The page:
Forging Connections through Holy Curiosity

women peeking out in curiosity


Are you curious, or are you certain, and which would you rather be?

In a culture that craves dogmatism, curious questioners quickly wear out their welcome. To bravely peek beneath the veneer of certitude, especially our own, takes courage, practice, and a sprinkle of child-like wonder. American spiritual teacher, author, and philosopher Vernon Howard said, “Always walk through life as if you have something new to learn.”

In, Becoming Curious – The Spiritual Practice of Asking Questions, Casey Tygrett declares, “Curiosity is essential to growth. A little curiosity moves us deeper into the lives of the people around us…When we make curiosity a spiritual practice, we open up to new ways of knowing God and knowing ourselves as well. Come and discover the power of asking questions.

Persistent explorers of the spiritual practice of curiosity are often rewarded with a glimpse of the divine as they discover what lies beneath the storied lives of the people who cross their path. And what is it they discover? It is the image of God, an image often hidden beneath the tangled strings of judgment used to mark others as unworthy in our sight. 

Curiosity, the very antithesis of judgment, ignites wonder, presses back fear, silences the accusations of the Evil One, and opens the possibility of experiencing more of the character of God as we explore our story and other’s stories in light of God’s story of love for the world. 


Curiosity, a thing so natural to our childhood exploration, can dull with time and circumstance. How do we nurture holy curiosity in our hearts so we might live in increasing awe of God and connect more deeply with others?

In her article, Nurturing Holy Curiosity, Ann Kroeker explores cultivating an inquisitive heart in relationship with Christ. She states, “When we root ourselves in truth, a holy curiosity can lead to a deepening awe that increases our faith in God.”

And the impact of curiosity does not stop there. Ann suggests it can impact, “…our attitude toward people… Curiosity helps us get to know people better and communicate love and respect by becoming, as Dale Carnegie advised, genuinely interested in others.”


Much of our engagement with God or others is received through our own filters. Those filters include past hurt, preconceived notions, or unmet desires. One filter that gets a lot of action in our listening lives is the filter we use to catch accusations lobbed in our direction. We don’t always recognize these accusations for what they are or realize their underlying source, but we’re deeply influenced and impacted by the daily barrage. So much so that our walls of defense rise, keeping out the good and bad alike.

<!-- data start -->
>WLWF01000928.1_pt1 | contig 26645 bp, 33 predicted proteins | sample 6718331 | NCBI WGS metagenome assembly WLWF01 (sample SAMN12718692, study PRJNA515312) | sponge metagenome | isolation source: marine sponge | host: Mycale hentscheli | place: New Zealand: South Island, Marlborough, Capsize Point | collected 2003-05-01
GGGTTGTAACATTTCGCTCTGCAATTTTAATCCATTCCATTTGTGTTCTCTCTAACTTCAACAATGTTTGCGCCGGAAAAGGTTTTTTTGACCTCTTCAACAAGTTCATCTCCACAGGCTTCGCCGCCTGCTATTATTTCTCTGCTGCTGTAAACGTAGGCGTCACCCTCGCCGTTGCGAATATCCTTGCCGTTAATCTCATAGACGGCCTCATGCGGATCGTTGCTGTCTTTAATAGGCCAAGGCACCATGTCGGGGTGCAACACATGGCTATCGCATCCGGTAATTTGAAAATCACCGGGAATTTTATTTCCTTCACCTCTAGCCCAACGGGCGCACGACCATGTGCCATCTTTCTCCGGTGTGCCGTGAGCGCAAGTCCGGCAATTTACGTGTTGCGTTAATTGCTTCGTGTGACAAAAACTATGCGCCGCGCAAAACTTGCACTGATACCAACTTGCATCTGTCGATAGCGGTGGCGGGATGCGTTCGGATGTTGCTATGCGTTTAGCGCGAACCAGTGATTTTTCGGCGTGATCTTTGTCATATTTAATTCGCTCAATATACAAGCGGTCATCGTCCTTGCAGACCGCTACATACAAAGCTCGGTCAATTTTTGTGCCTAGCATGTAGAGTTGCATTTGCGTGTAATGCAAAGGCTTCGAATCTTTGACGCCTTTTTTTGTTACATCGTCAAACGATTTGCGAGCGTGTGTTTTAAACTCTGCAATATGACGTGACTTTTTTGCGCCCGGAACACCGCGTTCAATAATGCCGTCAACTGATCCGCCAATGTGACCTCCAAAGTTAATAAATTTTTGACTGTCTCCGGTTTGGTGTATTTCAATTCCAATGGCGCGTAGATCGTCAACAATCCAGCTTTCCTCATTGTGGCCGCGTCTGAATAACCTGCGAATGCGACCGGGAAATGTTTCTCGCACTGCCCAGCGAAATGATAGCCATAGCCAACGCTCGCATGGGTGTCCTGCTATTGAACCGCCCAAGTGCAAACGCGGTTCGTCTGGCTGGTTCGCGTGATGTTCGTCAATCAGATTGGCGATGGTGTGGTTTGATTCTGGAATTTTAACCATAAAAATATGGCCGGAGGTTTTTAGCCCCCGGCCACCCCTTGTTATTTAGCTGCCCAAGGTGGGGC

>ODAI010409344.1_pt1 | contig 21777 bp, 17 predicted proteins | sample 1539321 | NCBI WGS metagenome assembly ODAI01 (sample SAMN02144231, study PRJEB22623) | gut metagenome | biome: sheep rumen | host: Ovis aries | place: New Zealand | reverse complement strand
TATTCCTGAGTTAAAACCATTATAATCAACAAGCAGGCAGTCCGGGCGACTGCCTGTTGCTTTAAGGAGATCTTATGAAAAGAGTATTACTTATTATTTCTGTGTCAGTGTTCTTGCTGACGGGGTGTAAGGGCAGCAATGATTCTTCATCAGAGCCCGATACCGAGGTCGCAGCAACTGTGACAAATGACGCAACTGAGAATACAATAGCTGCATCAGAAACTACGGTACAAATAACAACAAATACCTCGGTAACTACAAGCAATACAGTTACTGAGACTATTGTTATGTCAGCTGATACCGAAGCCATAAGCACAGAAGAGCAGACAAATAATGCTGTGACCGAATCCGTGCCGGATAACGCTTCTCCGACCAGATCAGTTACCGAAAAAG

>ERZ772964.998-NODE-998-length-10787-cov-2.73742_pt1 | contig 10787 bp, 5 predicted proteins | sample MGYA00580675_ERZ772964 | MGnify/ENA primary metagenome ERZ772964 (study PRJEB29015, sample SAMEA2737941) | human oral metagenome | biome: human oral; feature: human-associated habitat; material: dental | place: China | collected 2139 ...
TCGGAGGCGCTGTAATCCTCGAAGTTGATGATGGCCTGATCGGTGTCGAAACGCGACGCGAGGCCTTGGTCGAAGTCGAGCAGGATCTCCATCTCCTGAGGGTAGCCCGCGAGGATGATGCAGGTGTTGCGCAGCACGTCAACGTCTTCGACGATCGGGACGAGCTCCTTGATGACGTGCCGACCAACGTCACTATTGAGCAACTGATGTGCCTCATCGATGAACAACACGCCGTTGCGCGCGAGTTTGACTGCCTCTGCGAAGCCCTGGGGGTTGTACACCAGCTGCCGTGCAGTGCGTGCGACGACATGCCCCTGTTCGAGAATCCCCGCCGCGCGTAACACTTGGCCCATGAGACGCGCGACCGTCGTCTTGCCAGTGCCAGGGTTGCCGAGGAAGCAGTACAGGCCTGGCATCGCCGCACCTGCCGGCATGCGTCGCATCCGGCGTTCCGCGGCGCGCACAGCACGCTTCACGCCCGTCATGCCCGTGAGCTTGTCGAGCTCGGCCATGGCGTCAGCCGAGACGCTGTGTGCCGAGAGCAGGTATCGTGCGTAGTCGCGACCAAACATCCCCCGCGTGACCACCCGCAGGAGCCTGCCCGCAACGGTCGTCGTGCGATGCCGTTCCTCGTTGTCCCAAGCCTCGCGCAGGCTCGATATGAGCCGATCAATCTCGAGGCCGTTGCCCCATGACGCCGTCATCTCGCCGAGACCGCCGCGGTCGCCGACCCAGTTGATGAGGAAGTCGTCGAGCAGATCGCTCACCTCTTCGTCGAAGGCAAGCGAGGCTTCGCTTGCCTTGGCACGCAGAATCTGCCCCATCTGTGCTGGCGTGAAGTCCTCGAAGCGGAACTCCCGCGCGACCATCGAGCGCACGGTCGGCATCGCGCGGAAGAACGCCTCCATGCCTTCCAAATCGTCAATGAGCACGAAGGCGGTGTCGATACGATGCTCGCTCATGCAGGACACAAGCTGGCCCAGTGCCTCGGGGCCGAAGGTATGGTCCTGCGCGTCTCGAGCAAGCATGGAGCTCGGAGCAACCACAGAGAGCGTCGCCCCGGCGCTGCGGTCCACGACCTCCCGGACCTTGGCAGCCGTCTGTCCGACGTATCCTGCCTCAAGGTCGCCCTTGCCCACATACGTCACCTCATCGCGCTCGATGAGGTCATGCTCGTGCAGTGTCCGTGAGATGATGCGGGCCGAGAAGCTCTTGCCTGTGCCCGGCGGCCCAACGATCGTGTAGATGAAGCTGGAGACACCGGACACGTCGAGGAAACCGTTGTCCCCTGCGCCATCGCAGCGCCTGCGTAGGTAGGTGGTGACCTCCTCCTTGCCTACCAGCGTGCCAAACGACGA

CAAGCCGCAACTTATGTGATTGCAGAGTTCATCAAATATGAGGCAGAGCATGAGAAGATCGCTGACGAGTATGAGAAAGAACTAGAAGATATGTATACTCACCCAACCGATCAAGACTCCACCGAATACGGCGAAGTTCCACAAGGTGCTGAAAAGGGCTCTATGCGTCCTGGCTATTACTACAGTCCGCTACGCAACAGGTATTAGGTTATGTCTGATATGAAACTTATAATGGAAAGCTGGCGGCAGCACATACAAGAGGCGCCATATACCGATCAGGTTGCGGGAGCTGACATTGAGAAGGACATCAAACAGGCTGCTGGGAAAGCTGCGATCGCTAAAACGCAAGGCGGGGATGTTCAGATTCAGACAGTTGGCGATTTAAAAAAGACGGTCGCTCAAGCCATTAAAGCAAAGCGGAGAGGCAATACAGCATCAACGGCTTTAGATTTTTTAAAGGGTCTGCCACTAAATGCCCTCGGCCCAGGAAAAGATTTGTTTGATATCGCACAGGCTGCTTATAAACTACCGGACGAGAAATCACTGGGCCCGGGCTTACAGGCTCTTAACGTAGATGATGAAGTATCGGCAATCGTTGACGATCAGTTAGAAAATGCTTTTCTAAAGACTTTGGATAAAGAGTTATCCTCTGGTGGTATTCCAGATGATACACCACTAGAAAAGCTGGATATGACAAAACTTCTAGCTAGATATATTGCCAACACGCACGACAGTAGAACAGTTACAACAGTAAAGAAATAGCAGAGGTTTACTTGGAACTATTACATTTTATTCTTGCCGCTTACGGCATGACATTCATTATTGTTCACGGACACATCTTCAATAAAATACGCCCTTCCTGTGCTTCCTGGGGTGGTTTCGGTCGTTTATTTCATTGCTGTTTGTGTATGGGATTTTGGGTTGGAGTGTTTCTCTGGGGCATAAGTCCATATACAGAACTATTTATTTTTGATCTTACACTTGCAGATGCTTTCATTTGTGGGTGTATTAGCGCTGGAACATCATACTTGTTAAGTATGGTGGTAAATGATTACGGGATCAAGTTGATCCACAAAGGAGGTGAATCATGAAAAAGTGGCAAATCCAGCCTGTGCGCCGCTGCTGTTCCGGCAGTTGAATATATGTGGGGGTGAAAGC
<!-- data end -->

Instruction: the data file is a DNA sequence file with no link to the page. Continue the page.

In Christian Counselor Adam Young’s podcast, The Place We Find Ourselves, Adam discusses how, specifically, the kingdom of darkness wages war against our hearts using the tactic of accusation and how it can affect our ability to listen and connect.

Unrecognized accusations can shut down our holy curiosity, keeping us at arms’ distance from the soul-deep connections we desire. Knowing their source and recognizing the lie is the starting point to breaking free of their power in our lives and relationships.


I have a superpower: my ability to hyperfocus on a particular interest. I’ve used it all my life to hide from what felt, at times, like an unfriendly world. My special interests have morphed over time, but one thing remains true—they can drag me into a world of my invention, leaving me unable to attend to anything else, including the relationships I crave.

We can all relate to being entranced by our own interests and concerns at times. Whether it be special interests (like occurs often in my world of autism spectrum disorder), hobbies and habits (good or bad), or worldwide crises—we are quickly captivated creatures. 

But my superpower of hyperfocus, more gift than foe, can sometimes lead me to vacillate between being a curious questioner or chasing relentlessly after certainty on any given topic. This vacillation has brought me to the realization that nothing kills curiosity and connection quicker than thinking I have it all figured out.

God is well aware of the human propensity to be captivated and knows we need what Scottish minister Thomas Chalmers calls the “expulsive power of a new affection.” And that new affection is Jesus.


Forging meaningful connections begins with God’s captivation with us. His hyperfocus is demonstrated by His unstoppable love demonstrated through the person and work of Jesus. And it is this love that compels us to move beyond ourselves in love towards our neighbor and forge life-giving connections. Thankfully our curiosity is safe in the hands of God, whose singular focus is us—His beloved.


​I wrote this blessing for those days and seasons that attempt to harden a heart to what God softened through Jesus’ death on the cross. May we never lose our wonder.

[Listen to the Blessing]

When disinterest dulls the wonder of

the good news of His forgiveness,

may He ignite your heart with His grace,

until you are again — curious in His presence.

May He bless you with the limits of

your knowledge and understanding,

and draw you into the mysteries

of His love beyond comprehension.

With child-like amaze and wonderment,

may He lead you in discovery,

from cross to tomb to heavenly throne

until your soul’s astounded.

May His Spirit spark in your soul

a blessed inquisition,

unstoppable by human will

released from all complacence.

Come now through His humility

to witness restoration

of wisdom in a softened heart

infused with curious compassion.

And when apathy again invades your awe

silencing holy explorations,

may His glory fill your emptiness

until you are, again — curious in His presence.

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